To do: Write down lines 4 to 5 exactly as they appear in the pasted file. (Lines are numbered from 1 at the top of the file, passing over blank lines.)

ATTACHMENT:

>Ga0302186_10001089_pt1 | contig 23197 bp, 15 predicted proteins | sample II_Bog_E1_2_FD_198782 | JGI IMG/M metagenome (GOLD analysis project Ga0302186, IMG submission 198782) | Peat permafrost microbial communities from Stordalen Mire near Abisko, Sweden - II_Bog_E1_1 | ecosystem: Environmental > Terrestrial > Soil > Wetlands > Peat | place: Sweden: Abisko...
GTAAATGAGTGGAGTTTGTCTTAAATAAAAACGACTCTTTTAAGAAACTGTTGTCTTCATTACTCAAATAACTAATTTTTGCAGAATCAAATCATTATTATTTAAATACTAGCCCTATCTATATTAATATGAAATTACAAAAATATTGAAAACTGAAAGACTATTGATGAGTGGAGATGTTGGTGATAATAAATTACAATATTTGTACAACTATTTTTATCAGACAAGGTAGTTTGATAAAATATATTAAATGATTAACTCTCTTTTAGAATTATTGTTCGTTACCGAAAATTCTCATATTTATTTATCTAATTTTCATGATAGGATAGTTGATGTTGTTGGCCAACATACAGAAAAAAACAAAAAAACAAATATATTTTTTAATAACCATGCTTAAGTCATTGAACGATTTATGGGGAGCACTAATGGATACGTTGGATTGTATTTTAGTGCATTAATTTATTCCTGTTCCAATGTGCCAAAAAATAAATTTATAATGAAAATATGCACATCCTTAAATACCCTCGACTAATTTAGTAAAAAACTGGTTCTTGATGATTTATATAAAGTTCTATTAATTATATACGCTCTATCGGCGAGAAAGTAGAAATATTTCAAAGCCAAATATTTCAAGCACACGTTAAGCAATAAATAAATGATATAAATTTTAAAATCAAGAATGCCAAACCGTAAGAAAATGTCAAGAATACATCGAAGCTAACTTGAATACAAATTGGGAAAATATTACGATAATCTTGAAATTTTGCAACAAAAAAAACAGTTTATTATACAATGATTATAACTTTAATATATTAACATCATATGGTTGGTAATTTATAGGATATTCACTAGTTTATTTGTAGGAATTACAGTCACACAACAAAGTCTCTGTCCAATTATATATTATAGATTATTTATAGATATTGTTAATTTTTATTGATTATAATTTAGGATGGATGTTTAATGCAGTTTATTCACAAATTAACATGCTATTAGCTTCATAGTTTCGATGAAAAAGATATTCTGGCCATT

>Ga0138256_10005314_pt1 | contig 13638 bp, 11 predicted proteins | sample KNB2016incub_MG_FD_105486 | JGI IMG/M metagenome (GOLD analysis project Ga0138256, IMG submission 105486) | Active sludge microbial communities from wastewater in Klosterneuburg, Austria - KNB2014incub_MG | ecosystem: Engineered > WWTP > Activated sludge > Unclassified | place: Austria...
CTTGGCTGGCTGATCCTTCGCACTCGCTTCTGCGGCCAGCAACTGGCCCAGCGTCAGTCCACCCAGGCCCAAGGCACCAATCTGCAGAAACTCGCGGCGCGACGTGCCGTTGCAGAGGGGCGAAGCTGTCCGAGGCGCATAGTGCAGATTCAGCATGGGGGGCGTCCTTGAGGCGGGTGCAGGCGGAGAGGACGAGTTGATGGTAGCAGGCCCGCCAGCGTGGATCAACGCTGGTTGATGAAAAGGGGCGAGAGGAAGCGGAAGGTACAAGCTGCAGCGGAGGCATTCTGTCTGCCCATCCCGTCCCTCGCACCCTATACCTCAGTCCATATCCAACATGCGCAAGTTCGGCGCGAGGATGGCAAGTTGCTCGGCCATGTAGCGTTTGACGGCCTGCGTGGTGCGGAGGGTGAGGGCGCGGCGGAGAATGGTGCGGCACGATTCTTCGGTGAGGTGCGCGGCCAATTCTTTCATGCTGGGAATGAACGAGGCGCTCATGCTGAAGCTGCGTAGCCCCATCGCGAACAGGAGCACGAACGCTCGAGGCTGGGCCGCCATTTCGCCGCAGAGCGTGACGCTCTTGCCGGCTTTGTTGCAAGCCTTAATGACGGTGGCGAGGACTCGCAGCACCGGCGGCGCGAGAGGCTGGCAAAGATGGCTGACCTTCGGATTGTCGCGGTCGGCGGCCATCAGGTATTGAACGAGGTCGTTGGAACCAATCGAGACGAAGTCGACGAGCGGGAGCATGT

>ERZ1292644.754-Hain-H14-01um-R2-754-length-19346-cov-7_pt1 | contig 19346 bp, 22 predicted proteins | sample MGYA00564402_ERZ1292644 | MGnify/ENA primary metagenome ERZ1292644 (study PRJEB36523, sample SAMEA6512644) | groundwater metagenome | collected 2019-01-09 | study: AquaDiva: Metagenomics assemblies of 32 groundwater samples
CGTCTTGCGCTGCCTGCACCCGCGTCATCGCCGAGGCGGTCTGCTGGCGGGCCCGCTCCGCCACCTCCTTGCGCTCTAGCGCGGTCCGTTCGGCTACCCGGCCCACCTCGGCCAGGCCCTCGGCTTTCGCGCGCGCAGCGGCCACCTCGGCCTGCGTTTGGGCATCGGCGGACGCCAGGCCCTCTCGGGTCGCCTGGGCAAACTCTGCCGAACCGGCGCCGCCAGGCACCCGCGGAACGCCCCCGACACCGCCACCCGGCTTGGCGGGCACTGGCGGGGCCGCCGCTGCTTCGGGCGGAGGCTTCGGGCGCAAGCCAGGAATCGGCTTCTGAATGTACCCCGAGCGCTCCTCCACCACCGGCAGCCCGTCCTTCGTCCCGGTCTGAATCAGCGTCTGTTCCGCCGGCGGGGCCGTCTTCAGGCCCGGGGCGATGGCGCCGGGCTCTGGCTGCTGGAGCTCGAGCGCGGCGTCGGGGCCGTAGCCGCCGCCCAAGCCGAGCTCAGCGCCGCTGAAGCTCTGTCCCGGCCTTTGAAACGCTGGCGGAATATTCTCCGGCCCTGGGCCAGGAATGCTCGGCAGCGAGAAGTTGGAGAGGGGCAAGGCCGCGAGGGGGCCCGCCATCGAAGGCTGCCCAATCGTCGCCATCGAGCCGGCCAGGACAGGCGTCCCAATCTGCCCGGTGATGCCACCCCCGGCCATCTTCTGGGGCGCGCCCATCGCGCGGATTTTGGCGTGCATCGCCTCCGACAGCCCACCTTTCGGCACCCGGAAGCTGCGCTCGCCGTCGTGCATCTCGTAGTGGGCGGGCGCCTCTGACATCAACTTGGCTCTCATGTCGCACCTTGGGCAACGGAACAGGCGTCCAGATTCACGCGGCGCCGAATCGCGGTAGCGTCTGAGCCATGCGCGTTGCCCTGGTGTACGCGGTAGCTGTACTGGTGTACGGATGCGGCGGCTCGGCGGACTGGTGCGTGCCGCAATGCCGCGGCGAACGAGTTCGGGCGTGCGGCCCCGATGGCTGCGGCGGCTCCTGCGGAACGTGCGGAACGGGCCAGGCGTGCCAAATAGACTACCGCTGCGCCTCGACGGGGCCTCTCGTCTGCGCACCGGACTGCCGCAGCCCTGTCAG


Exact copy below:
CTTGGCTGGCTGATCCTTCGCACTCGCTTCTGCGGCCAGCAACTGGCCCAGCGTCAGTCCACCCAGGCCCAAGGCACCAATCTGCAGAAACTCGCGGCGCGACGTGCCGTTGCAGAGGGGCGAAGCTGTCCGAGGCGCATAGTGCAGATTCAGCATGGGGGGCGTCCTTGAGGCGGGTGCAGGCGGAGAGGACGAGTTGATGGTAGCAGGCCCGCCAGCGTGGATCAACGCTGGTTGATGAAAAGGGGCGAGAGGAAGCGGAAGGTACAAGCTGCAGCGGAGGCATTCTGTCTGCCCATCCCGTCCCTCGCACCCTATACCTCAGTCCATATCCAACATGCGCAAGTTCGGCGCGAGGATGGCAAGTTGCTCGGCCATGTAGCGTTTGACGGCCTGCGTGGTGCGGAGGGTGAGGGCGCGGCGGAGAATGGTGCGGCACGATTCTTCGGTGAGGTGCGCGGCCAATTCTTTCATGCTGGGAATGAACGAGGCGCTCATGCTGAAGCTGCGTAGCCCCATCGCGAACAGGAGCACGAACGCTCGAGGCTGGGCCGCCATTTCGCCGCAGAGCGTGACGCTCTTGCCGGCTTTGTTGCAAGCCTTAATGACGGTGGCGAGGACTCGCAGCACCGGCGGCGCGAGAGGCTGGCAAAGATGGCTGACCTTCGGATTGTCGCGGTCGGCGGCCATCAGGTATTGAACGAGGTCGTTGGAACCAATCGAGACGAAGTCGACGAGCGGGAGCATGT

>ERZ1292644.754-Hain-H14-01um-R2-754-length-19346-cov-7_pt1 | contig 19346 bp, 22 predicted proteins | sample MGYA00564402_ERZ1292644 | MGnify/ENA primary metagenome ERZ1292644 (study PRJEB36523, sample SAMEA6512644) | groundwater metagenome | collected 2019-01-09 | study: AquaDiva: Metagenomics assemblies of 32 groundwater samples